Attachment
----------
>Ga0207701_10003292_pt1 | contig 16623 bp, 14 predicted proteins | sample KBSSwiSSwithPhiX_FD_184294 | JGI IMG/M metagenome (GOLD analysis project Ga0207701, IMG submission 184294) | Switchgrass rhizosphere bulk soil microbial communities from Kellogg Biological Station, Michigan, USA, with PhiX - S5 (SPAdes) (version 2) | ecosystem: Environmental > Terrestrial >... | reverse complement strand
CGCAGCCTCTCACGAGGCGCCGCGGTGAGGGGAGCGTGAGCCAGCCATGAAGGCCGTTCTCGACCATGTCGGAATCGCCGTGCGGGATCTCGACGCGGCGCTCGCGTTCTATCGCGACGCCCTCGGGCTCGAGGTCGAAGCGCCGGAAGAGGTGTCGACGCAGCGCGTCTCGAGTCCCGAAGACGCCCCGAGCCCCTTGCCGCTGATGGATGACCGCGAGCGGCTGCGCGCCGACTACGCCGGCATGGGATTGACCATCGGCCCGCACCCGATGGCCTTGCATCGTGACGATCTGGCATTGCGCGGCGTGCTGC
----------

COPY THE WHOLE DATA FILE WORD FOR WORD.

>Ga0207701_10003292_pt1 | contig 16623 bp, 14 predicted proteins | sample KBSSwiSSwithPhiX_FD_184294 | JGI IMG/M metagenome (GOLD analysis project Ga0207701, IMG submission 184294) | Switchgrass rhizosphere bulk soil microbial communities from Kellogg Biological Station, Michigan, USA, with PhiX - S5 (SPAdes) (version 2) | ecosystem: Environmental > Terrestrial >... | reverse complement strand
CGCAGCCTCTCACGAGGCGCCGCGGTGAGGGGAGCGTGAGCCAGCCATGAAGGCCGTTCTCGACCATGTCGGAATCGCCGTGCGGGATCTCGACGCGGCGCTCGCGTTCTATCGCGACGCCCTCGGGCTCGAGGTCGAAGCGCCGGAAGAGGTGTCGACGCAGCGCGTCTCGAGTCCCGAAGACGCCCCGAGCCCCTTGCCGCTGATGGATGACCGCGAGCGGCTGCGCGCCGACTACGCCGGCATGGGATTGACCATCGGCCCGCACCCGATGGCCTTGCATCGTGACGATCTGGCATTGCGCGGCGTGCTGC